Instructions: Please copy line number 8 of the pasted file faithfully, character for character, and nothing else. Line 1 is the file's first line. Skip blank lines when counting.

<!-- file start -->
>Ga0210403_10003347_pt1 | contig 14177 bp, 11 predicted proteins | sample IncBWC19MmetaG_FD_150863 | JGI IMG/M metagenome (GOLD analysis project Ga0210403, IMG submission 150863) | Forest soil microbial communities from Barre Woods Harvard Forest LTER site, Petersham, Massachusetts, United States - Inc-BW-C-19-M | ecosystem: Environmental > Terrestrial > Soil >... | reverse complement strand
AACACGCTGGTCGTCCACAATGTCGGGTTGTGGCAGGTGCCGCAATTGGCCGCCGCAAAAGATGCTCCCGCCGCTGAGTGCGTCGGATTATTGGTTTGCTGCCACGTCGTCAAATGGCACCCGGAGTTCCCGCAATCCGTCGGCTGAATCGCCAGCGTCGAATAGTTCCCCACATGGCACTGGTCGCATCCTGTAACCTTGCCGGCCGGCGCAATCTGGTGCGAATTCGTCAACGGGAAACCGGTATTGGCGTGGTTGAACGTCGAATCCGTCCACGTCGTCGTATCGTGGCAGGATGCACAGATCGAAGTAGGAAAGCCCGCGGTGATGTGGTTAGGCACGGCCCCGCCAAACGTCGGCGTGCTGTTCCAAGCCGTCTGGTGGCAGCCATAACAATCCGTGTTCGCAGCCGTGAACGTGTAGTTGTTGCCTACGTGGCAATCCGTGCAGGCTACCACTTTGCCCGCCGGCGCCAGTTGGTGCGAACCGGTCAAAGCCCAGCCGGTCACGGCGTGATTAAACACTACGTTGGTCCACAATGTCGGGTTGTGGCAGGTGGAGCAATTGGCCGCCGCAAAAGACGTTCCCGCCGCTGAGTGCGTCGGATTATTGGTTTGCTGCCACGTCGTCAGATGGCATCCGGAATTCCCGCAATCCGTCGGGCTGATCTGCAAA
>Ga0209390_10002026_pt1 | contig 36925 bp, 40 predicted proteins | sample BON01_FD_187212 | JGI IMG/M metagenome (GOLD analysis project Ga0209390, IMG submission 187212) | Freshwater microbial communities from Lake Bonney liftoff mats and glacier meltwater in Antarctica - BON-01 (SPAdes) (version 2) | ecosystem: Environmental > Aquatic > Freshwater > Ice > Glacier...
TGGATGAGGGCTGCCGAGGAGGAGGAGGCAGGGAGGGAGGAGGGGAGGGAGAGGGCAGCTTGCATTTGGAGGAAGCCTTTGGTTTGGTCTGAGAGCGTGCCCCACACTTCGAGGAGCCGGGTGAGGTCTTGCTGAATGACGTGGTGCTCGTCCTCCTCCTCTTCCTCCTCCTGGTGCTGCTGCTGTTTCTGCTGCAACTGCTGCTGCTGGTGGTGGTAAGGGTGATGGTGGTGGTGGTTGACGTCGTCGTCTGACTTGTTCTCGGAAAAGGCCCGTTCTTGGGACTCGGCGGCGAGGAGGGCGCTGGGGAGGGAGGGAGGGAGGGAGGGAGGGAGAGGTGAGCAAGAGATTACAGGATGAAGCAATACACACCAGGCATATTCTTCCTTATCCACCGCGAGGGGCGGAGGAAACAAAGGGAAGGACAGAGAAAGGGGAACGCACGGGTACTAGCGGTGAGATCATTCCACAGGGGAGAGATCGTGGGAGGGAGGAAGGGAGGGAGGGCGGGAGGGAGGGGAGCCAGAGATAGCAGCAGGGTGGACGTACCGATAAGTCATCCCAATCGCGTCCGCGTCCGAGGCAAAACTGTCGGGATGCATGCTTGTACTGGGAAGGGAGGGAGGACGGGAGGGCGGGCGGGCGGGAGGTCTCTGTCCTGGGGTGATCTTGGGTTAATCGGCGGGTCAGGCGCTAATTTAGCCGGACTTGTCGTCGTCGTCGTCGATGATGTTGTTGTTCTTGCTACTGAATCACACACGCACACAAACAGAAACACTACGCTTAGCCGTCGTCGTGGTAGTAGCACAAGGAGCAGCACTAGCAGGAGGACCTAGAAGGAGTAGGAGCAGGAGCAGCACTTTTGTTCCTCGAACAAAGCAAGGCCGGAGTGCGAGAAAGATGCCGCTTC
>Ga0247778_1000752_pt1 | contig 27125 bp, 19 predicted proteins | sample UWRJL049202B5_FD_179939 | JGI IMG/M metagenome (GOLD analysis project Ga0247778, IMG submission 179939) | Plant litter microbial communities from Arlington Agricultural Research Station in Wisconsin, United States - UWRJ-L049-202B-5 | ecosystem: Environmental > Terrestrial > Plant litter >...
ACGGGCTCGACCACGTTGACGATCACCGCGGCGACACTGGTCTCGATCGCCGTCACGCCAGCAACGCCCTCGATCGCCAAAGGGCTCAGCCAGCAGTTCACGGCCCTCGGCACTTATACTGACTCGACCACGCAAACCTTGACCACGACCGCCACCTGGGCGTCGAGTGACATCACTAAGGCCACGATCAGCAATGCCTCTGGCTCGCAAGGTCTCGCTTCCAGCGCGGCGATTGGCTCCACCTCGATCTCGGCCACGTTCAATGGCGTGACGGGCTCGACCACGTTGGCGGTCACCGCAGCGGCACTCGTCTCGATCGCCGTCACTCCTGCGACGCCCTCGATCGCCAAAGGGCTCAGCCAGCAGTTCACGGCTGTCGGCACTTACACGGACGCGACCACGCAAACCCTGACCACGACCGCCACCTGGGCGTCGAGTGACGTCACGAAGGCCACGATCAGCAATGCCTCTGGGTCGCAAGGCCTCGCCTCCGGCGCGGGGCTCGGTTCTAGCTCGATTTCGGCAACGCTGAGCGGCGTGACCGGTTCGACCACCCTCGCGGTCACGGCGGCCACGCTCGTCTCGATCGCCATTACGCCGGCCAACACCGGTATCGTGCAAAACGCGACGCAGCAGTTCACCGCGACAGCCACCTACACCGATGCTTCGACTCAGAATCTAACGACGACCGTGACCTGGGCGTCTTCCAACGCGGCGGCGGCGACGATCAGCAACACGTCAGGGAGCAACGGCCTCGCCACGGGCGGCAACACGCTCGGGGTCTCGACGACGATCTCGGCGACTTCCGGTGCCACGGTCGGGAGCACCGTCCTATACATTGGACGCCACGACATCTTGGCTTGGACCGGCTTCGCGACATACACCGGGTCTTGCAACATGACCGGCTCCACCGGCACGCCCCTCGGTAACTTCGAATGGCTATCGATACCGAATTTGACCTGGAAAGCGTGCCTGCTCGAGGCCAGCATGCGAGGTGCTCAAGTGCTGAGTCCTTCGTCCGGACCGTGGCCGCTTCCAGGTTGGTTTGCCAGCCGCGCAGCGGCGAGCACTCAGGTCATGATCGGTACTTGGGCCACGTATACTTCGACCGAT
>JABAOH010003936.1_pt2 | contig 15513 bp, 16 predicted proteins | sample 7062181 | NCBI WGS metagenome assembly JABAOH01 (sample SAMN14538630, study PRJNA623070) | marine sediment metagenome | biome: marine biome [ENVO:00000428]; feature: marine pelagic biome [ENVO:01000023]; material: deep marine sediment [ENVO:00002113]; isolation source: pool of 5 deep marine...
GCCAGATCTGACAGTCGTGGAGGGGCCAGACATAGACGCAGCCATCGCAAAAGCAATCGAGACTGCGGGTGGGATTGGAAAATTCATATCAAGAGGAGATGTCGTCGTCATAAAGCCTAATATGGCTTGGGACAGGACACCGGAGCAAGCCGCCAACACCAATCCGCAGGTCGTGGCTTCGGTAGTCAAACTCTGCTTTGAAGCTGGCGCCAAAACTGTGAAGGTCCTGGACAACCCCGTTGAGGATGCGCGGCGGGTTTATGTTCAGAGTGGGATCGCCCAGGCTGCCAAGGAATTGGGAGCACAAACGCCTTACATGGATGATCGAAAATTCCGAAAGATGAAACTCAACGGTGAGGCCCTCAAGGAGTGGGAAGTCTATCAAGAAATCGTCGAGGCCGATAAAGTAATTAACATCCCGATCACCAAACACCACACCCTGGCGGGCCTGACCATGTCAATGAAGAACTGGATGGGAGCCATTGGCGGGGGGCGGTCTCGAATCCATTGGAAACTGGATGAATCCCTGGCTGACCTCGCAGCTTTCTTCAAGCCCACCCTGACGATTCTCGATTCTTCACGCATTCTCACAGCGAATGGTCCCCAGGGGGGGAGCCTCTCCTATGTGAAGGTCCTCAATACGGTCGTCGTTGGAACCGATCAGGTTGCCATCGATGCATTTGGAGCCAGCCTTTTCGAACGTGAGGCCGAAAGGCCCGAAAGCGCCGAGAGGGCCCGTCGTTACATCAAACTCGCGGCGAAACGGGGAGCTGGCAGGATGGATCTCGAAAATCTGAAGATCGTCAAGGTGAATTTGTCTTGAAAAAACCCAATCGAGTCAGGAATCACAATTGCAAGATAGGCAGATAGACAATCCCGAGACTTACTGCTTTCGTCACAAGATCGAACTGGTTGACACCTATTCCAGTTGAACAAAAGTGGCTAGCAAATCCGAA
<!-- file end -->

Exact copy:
GCCAGATCTGACAGTCGTGGAGGGGCCAGACATAGACGCAGCCATCGCAAAAGCAATCGAGACTGCGGGTGGGATTGGAAAATTCATATCAAGAGGAGATGTCGTCGTCATAAAGCCTAATATGGCTTGGGACAGGACACCGGAGCAAGCCGCCAACACCAATCCGCAGGTCGTGGCTTCGGTAGTCAAACTCTGCTTTGAAGCTGGCGCCAAAACTGTGAAGGTCCTGGACAACCCCGTTGAGGATGCGCGGCGGGTTTATGTTCAGAGTGGGATCGCCCAGGCTGCCAAGGAATTGGGAGCACAAACGCCTTACATGGATGATCGAAAATTCCGAAAGATGAAACTCAACGGTGAGGCCCTCAAGGAGTGGGAAGTCTATCAAGAAATCGTCGAGGCCGATAAAGTAATTAACATCCCGATCACCAAACACCACACCCTGGCGGGCCTGACCATGTCAATGAAGAACTGGATGGGAGCCATTGGCGGGGGGCGGTCTCGAATCCATTGGAAACTGGATGAATCCCTGGCTGACCTCGCAGCTTTCTTCAAGCCCACCCTGACGATTCTCGATTCTTCACGCATTCTCACAGCGAATGGTCCCCAGGGGGGGAGCCTCTCCTATGTGAAGGTCCTCAATACGGTCGTCGTTGGAACCGATCAGGTTGCCATCGATGCATTTGGAGCCAGCCTTTTCGAACGTGAGGCCGAAAGGCCCGAAAGCGCCGAGAGGGCCCGTCGTTACATCAAACTCGCGGCGAAACGGGGAGCTGGCAGGATGGATCTCGAAAATCTGAAGATCGTCAAGGTGAATTTGTCTTGAAAAAACCCAATCGAGTCAGGAATCACAATTGCAAGATAGGCAGATAGACAATCCCGAGACTTACTGCTTTCGTCACAAGATCGAACTGGTTGACACCTATTCCAGTTGAACAAAAGTGGCTAGCAAATCCGAA